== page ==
Babbitt said he would order radar controllers who guide planes as they descend from cruising altitude to confirm that controllers in airport towers are prepared to handle incoming flights before handing them off.
Under current procedures, those controllers turn planes toward their final approach and then tell pilots to contact the tower for guidance onto the runway.
Babbitt also said he would instruct controllers to offer the pilots an option to land elsewhere if a control tower is unresponsive for any reason.
Also on Friday, the National Air Traffic Controllers Association urged that staffing be doubled at other airports that have one person in the tower during overnight shifts. The controllers union said those include San Diego; Sacramento; San Juan, Puerto Rico; Tucson; Orlando; Reno, Nev.; and Burlington, Vt.
“We believe one-person mid[night] shifts, and one-person shifts anytime, are unsafe,” said Doug Church, a union spokesman. “We must have two. Some large airports currently have more than that. . . . [Chicago’s] O’Hare has three on its mid shift, plus a supervisor makes four total personnel.”
Most major airports that operate 24 hours a day have two controllers in the tower for the midnight-to-6 a.m. shift., Church said. Dulles International Airport and Baltimore-Washington International Marshall Airport have two, as do the major airports in New York, Newark and Boston.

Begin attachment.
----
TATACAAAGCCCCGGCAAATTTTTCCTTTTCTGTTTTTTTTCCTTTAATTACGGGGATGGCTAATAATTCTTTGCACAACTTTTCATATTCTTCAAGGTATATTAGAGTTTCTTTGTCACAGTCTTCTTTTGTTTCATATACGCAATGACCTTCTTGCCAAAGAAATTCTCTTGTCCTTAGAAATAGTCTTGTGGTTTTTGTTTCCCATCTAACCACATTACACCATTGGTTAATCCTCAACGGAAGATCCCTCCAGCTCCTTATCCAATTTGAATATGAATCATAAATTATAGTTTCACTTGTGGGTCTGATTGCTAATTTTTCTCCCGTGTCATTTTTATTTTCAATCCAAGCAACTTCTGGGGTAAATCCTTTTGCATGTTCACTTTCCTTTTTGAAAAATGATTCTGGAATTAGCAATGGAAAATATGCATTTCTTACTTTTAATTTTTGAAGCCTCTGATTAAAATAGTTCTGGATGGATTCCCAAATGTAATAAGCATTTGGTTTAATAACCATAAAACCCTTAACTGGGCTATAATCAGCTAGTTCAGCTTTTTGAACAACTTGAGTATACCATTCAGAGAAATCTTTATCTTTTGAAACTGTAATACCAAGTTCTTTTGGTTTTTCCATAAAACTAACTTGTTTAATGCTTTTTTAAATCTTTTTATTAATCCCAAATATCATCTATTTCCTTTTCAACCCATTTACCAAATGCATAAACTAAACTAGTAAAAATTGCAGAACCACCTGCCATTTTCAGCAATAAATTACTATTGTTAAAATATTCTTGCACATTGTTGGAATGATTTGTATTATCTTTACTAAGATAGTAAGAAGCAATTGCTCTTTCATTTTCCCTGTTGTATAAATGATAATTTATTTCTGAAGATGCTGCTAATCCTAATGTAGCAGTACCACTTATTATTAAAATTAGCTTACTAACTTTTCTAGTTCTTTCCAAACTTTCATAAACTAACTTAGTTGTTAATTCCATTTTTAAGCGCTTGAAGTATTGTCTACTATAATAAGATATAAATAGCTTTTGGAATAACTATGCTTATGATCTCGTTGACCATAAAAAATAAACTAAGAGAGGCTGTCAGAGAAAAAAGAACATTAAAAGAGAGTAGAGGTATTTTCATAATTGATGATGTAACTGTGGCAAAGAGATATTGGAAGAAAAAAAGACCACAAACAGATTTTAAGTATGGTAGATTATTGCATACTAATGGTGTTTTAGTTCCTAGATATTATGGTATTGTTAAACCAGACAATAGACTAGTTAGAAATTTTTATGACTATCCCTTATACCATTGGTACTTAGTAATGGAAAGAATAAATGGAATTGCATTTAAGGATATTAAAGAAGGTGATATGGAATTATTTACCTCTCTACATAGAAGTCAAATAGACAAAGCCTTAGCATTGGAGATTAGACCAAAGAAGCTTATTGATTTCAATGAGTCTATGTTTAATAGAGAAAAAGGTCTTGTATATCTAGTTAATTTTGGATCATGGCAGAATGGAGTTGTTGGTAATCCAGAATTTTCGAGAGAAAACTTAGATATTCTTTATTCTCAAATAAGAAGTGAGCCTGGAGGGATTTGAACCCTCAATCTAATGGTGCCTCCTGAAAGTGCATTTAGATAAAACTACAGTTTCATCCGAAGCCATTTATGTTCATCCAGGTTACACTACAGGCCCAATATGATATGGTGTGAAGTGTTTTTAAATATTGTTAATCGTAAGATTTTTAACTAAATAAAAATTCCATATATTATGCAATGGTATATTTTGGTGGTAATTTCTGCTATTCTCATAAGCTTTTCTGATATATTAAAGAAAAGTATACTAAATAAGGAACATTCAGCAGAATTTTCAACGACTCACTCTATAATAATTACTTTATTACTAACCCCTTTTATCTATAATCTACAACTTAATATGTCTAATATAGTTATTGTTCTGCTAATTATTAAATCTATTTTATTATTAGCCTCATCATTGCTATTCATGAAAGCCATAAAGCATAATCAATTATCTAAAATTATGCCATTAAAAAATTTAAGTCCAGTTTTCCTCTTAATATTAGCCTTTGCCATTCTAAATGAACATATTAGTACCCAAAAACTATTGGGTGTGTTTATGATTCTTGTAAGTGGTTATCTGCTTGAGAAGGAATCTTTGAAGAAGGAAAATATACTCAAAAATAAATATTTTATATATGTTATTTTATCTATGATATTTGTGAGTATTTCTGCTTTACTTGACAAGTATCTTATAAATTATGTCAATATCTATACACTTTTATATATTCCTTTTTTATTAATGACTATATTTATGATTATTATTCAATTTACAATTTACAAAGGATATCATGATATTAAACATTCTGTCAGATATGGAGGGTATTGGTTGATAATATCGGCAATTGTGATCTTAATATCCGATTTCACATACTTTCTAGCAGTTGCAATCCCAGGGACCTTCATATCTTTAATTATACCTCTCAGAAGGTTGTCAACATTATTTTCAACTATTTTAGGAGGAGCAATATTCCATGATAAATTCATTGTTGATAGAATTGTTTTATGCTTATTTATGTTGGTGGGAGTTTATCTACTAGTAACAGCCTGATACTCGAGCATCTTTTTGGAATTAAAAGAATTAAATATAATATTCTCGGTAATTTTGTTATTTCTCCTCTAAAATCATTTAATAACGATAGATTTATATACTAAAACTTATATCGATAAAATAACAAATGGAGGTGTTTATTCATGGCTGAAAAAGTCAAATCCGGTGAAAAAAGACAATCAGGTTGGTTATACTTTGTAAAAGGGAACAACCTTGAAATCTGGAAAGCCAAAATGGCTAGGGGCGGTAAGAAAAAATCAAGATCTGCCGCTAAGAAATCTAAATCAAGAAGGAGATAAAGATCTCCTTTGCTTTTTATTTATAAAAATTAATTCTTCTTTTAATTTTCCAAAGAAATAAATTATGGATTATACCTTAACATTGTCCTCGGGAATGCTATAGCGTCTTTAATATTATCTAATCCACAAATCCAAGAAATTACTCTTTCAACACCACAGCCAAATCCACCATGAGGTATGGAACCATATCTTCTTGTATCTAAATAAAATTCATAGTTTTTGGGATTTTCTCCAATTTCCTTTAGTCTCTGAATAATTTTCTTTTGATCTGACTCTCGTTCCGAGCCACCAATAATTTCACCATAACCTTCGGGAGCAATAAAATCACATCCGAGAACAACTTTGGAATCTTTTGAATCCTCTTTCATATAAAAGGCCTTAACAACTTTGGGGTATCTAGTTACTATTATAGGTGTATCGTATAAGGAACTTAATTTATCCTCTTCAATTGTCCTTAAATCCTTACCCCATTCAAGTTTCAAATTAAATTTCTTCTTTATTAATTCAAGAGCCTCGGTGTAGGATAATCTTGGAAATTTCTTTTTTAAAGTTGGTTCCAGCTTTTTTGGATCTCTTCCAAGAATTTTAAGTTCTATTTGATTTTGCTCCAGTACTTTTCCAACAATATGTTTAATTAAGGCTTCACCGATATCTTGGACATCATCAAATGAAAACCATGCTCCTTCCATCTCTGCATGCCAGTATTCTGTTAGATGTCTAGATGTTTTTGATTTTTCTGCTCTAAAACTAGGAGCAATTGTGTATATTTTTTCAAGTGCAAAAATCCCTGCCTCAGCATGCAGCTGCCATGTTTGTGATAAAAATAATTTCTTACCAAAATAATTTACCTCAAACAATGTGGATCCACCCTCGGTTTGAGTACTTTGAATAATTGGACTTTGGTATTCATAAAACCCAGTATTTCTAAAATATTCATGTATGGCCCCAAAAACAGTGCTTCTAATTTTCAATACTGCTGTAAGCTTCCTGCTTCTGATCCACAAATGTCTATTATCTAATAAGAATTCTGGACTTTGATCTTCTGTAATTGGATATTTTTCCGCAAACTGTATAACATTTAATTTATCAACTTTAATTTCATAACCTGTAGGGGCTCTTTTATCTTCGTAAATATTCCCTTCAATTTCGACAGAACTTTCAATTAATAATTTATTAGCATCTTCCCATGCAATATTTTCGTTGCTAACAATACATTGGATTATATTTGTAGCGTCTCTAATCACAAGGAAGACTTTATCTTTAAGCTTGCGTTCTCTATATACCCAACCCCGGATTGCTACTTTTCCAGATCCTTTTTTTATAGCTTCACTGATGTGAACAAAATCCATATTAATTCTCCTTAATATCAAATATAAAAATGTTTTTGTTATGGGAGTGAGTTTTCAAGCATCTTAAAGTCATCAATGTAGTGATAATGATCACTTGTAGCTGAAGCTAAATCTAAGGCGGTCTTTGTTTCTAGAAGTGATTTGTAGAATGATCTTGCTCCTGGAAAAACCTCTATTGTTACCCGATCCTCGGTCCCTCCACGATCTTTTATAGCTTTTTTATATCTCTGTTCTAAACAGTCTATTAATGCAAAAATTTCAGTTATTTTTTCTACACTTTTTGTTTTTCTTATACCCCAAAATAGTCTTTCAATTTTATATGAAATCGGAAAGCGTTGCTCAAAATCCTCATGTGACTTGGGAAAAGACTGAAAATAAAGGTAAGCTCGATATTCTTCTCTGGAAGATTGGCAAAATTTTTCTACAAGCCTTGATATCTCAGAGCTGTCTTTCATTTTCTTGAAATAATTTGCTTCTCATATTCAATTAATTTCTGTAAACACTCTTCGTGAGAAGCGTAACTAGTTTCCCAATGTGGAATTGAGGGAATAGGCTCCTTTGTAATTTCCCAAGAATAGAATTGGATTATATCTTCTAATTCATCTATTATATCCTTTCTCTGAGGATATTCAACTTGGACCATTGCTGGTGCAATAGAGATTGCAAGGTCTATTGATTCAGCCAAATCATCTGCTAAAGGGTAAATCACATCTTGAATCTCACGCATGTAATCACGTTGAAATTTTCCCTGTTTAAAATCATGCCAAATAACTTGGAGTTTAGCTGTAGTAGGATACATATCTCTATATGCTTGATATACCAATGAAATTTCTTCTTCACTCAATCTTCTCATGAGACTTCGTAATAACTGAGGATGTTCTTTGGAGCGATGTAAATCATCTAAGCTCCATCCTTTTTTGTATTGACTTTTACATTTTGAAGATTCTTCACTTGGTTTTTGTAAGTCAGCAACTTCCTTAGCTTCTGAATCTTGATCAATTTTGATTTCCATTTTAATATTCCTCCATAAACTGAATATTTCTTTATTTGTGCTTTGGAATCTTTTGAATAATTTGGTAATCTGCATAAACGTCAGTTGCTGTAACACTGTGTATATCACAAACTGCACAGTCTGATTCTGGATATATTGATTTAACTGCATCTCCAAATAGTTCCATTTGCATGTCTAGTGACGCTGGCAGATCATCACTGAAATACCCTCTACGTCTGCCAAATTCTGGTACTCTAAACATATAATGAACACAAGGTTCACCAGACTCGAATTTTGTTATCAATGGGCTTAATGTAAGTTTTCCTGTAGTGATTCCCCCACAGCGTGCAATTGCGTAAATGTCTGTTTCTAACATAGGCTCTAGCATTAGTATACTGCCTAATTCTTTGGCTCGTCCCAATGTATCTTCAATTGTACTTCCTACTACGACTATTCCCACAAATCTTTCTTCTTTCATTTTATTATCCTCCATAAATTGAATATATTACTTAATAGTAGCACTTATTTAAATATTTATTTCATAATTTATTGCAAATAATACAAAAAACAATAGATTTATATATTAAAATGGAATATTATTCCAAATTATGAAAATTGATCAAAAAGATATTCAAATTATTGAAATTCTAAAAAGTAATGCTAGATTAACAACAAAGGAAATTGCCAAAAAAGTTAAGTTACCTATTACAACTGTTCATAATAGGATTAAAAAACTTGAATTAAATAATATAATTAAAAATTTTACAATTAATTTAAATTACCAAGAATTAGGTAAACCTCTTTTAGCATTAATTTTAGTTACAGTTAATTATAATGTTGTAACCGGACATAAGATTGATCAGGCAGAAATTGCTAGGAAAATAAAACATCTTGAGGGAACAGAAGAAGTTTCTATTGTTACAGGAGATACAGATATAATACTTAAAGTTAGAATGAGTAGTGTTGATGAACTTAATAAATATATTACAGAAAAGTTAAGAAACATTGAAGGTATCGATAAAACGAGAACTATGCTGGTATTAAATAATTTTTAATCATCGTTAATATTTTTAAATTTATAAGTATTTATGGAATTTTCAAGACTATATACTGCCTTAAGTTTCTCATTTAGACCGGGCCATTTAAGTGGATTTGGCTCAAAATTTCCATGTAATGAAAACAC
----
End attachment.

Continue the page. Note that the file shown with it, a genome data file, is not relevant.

U.S. Transportation Secretary Ray LaHood immediately ordered a second controller into the National tower for the midnight to 6 a.m. shift after Wednesday’s incident.
When pilots were unable to contact the National tower just after midnight Wednesday, they conferred with a controller at the Potomac Terminal Radar (TRACON) facility, who advised them that the tower appeared to be unmanned. He informed them that if they opted to land there, they should use procedures appropriate for an “uncontrolled” airport.
Controllers have been operating under a directive issued in 1999 by Jeff Griffith, then the FAA program director for air traffic operations.
Griffith wrote that controllers have no legal basis for withholding landing clearance because a tower isn’t functioning but must “inform the pilot of any abnormal conditions.”
On Thursday, Babbitt suspended the veteran supervisor who fell asleep, saying he was “personally outraged” after the two planes, carrying a total of 165 people, landed without help from the control tower.